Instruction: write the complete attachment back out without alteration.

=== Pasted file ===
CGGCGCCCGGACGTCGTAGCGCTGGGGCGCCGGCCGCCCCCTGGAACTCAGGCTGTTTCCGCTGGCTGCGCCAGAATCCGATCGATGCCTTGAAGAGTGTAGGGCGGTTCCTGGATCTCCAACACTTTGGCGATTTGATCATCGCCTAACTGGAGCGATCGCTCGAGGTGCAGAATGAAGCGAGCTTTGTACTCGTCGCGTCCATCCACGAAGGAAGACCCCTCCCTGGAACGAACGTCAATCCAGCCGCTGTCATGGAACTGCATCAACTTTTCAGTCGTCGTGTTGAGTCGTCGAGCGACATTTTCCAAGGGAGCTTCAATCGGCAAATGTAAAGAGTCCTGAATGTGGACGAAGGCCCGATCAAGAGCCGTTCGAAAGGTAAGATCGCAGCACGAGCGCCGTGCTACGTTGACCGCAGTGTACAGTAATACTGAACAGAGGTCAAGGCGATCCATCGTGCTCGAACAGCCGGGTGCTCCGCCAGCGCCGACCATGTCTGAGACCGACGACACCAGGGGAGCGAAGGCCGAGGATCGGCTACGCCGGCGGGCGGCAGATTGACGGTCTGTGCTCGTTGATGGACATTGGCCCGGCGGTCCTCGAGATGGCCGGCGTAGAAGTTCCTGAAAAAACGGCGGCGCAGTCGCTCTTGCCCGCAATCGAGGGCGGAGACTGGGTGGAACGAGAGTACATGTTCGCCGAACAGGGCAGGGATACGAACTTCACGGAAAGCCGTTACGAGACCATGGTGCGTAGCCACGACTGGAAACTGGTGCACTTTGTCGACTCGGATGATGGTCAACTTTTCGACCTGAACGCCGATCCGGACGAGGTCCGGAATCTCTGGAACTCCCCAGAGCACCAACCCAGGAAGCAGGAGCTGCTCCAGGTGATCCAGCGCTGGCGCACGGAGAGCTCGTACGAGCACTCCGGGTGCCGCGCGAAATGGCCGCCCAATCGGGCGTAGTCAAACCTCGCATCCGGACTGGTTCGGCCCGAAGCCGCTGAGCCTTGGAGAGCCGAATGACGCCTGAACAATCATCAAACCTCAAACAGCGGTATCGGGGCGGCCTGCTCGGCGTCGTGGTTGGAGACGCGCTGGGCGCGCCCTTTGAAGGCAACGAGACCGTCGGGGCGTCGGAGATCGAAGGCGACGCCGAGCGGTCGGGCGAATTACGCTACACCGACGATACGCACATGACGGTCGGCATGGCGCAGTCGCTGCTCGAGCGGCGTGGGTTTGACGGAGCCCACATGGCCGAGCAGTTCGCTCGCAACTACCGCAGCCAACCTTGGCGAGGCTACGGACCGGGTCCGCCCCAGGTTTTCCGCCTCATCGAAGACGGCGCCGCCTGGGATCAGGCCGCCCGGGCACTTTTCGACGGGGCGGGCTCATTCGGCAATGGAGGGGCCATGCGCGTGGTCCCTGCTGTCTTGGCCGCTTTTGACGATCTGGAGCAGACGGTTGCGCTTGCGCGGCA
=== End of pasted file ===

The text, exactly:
CGGCGCCCGGACGTCGTAGCGCTGGGGCGCCGGCCGCCCCCTGGAACTCAGGCTGTTTCCGCTGGCTGCGCCAGAATCCGATCGATGCCTTGAAGAGTGTAGGGCGGTTCCTGGATCTCCAACACTTTGGCGATTTGATCATCGCCTAACTGGAGCGATCGCTCGAGGTGCAGAATGAAGCGAGCTTTGTACTCGTCGCGTCCATCCACGAAGGAAGACCCCTCCCTGGAACGAACGTCAATCCAGCCGCTGTCATGGAACTGCATCAACTTTTCAGTCGTCGTGTTGAGTCGTCGAGCGACATTTTCCAAGGGAGCTTCAATCGGCAAATGTAAAGAGTCCTGAATGTGGACGAAGGCCCGATCAAGAGCCGTTCGAAAGGTAAGATCGCAGCACGAGCGCCGTGCTACGTTGACCGCAGTGTACAGTAATACTGAACAGAGGTCAAGGCGATCCATCGTGCTCGAACAGCCGGGTGCTCCGCCAGCGCCGACCATGTCTGAGACCGACGACACCAGGGGAGCGAAGGCCGAGGATCGGCTACGCCGGCGGGCGGCAGATTGACGGTCTGTGCTCGTTGATGGACATTGGCCCGGCGGTCCTCGAGATGGCCGGCGTAGAAGTTCCTGAAAAAACGGCGGCGCAGTCGCTCTTGCCCGCAATCGAGGGCGGAGACTGGGTGGAACGAGAGTACATGTTCGCCGAACAGGGCAGGGATACGAACTTCACGGAAAGCCGTTACGAGACCATGGTGCGTAGCCACGACTGGAAACTGGTGCACTTTGTCGACTCGGATGATGGTCAACTTTTCGACCTGAACGCCGATCCGGACGAGGTCCGGAATCTCTGGAACTCCCCAGAGCACCAACCCAGGAAGCAGGAGCTGCTCCAGGTGATCCAGCGCTGGCGCACGGAGAGCTCGTACGAGCACTCCGGGTGCCGCGCGAAATGGCCGCCCAATCGGGCGTAGTCAAACCTCGCATCCGGACTGGTTCGGCCCGAAGCCGCTGAGCCTTGGAGAGCCGAATGACGCCTGAACAATCATCAAACCTCAAACAGCGGTATCGGGGCGGCCTGCTCGGCGTCGTGGTTGGAGACGCGCTGGGCGCGCCCTTTGAAGGCAACGAGACCGTCGGGGCGTCGGAGATCGAAGGCGACGCCGAGCGGTCGGGCGAATTACGCTACACCGACGATACGCACATGACGGTCGGCATGGCGCAGTCGCTGCTCGAGCGGCGTGGGTTTGACGGAGCCCACATGGCCGAGCAGTTCGCTCGCAACTACCGCAGCCAACCTTGGCGAGGCTACGGACCGGGTCCGCCCCAGGTTTTCCGCCTCATCGAAGACGGCGCCGCCTGGGATCAGGCCGCCCGGGCACTTTTCGACGGGGCGGGCTCATTCGGCAATGGAGGGGCCATGCGCGTGGTCCCTGCTGTCTTGGCCGCTTTTGACGATCTGGAGCAGACGGTTGCGCTTGCGCGGCA